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Acclaimed journalist Bill Borrows interviews Wakami founder and competition alumni, Maria Pacheco.

When is a bracelet or a necklace not a bracelet or necklace? That is the question. The answer is when it has been handmade in Guatemala, and the people who have crafted it have been empowered by an amazing woman. A woman that returned to her country of birth to give something back, after her family were forced to flee during the bitter civil war that raged for over 35 years.
Maria Pacheco is the 52-year-old founder and CEO of Wakami, a ‘socially conscious fashion-accessory’ enterprise that was placed in the top three of 27 global social businesses involved with the Chivas Venture competition in 2016.
The Chivas Venture has a $1 million fund that annually rewards startup businesses who, as they say: ‘Do well by doing good, because we believe generosity and success go hand in hand. That by giving we achieve more.’ Wakami in a nutshell.

“It was intense but inspiring,” says Pacheco. “It was essentially a competition but we weren’t in it just to chase the funding, although my thought was that we could do even more good with it. The whole experience was exciting and it introduced me to other similarly-minded individuals who also had really important information to share about their back stories and future intentions. What Chivas are doing is incredibly important because it brings social entrepreneurship to an entirely new audience.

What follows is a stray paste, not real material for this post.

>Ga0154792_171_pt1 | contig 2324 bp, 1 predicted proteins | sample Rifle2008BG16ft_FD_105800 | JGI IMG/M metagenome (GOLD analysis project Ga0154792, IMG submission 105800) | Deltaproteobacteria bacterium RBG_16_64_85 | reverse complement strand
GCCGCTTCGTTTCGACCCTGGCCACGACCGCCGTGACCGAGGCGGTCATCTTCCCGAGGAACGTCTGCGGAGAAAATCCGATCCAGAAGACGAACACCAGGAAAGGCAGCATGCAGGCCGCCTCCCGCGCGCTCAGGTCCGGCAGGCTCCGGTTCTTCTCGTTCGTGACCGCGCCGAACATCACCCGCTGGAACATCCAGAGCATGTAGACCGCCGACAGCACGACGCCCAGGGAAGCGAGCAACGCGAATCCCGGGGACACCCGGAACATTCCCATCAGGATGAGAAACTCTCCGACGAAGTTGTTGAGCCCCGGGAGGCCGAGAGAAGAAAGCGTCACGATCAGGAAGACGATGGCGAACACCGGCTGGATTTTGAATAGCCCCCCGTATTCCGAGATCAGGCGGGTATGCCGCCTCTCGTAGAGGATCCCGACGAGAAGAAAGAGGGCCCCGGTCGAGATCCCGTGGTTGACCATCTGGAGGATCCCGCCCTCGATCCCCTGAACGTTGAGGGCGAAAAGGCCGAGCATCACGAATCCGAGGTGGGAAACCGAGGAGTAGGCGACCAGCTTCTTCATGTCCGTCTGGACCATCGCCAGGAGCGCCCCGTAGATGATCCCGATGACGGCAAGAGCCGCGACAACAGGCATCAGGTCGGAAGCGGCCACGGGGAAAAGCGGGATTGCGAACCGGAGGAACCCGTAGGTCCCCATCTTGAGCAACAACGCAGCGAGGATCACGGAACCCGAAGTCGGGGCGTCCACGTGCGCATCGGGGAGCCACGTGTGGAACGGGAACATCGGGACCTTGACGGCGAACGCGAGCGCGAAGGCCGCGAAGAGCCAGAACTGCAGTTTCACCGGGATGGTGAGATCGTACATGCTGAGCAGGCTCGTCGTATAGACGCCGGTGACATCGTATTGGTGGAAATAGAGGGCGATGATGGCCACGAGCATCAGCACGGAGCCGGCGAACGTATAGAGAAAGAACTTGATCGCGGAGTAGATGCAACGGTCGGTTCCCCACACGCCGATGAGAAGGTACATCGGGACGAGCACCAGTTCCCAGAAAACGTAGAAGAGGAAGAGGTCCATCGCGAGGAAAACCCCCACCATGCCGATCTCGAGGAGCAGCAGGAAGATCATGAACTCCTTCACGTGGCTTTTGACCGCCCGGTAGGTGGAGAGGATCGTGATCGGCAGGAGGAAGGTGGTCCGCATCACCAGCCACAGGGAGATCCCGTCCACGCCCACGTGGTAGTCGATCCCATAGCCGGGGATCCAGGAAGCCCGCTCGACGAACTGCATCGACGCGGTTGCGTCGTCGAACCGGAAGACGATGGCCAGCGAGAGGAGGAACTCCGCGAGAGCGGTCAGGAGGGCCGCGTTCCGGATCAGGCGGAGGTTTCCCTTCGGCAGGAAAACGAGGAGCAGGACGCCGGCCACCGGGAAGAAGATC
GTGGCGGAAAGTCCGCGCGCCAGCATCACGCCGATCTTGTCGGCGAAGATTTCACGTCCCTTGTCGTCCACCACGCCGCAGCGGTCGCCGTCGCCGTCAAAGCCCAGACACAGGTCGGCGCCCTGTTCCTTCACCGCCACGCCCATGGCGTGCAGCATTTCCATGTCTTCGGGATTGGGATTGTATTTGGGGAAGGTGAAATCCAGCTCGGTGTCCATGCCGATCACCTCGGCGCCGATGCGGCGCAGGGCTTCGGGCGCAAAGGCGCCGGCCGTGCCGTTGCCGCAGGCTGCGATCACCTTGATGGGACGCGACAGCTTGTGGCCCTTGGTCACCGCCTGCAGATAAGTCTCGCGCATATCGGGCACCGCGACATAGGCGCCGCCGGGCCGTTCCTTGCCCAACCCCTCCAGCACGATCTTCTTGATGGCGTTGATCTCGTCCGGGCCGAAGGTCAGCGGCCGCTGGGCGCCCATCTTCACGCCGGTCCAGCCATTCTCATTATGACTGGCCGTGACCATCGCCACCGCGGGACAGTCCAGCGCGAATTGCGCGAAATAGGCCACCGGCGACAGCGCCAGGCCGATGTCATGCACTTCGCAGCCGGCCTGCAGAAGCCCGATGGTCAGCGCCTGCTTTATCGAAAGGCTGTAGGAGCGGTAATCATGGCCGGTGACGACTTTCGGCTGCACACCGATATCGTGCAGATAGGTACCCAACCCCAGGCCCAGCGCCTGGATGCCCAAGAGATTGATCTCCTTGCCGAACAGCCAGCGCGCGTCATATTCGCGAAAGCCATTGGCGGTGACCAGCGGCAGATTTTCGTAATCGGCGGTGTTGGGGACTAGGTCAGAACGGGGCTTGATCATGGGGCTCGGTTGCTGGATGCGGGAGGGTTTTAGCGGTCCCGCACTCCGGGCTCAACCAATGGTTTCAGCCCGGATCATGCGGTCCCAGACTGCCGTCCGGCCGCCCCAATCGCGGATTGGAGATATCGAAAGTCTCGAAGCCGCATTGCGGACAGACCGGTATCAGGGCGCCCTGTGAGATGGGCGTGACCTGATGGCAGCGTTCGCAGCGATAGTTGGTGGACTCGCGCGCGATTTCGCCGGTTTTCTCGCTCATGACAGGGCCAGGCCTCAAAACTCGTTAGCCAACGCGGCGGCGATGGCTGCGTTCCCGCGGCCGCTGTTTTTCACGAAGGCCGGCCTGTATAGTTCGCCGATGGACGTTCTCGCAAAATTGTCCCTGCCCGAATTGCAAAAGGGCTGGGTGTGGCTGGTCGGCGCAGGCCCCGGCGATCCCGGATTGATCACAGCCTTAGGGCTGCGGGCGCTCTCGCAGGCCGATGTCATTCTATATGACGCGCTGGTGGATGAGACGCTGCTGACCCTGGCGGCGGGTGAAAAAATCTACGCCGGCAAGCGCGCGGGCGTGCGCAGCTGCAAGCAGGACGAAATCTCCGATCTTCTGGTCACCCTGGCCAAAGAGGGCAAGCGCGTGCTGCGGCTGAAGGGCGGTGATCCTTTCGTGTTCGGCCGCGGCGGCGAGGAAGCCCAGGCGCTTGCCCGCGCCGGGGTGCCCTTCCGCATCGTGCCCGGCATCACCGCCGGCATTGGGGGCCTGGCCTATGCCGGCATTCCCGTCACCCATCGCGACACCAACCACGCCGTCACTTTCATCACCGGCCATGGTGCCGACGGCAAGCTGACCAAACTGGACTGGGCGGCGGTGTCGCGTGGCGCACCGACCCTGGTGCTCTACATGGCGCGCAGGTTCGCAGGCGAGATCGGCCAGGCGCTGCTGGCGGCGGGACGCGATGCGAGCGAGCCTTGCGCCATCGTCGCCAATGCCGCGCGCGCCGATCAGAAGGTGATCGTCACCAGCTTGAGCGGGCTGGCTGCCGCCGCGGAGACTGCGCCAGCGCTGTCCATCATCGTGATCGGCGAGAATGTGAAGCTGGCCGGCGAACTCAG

“I was incredibly proud for the company to do so well [in the Chivas Venture] but not for me personally,” she reflects. “I was proud for the people who make our accessories and, obviously, my team. They all work so unbelievably hard and it was a recognition of their achievements.”

She is being incredibly and characteristically generous, it was also recognition for the scarcely believable job she is continuing to do to help women in vulnerable rural communities in Guatemala, to generate income and develop sustained prosperity by being given access to global markets.


Wakami means ‘It already is’ in one of the many Mayan languages and Pacheco explains that the justification for using it as a brand name is that, ‘For us “The Ideal World” already exists... we just have to find the gate into it.

“One village at a time,” is how she describes the approach. “There is a phrase we use in the business, it’s more of an old proverb really, but if you give a man a fish he can eat for a day, but if you teach him how to fish he can feed himself for the rest of his life, and that is the essence of both Wakami and sustainability.”

She admits that she has had an unusual career path for someone now essentially in the fashion business. “In terms of education I am biologist and I also have a Masters degree in agriculture but I suppose I was always an entrepreneur by instinct and it was always my intention to return to Guatemala.” Wakami is the result of those two things coming together.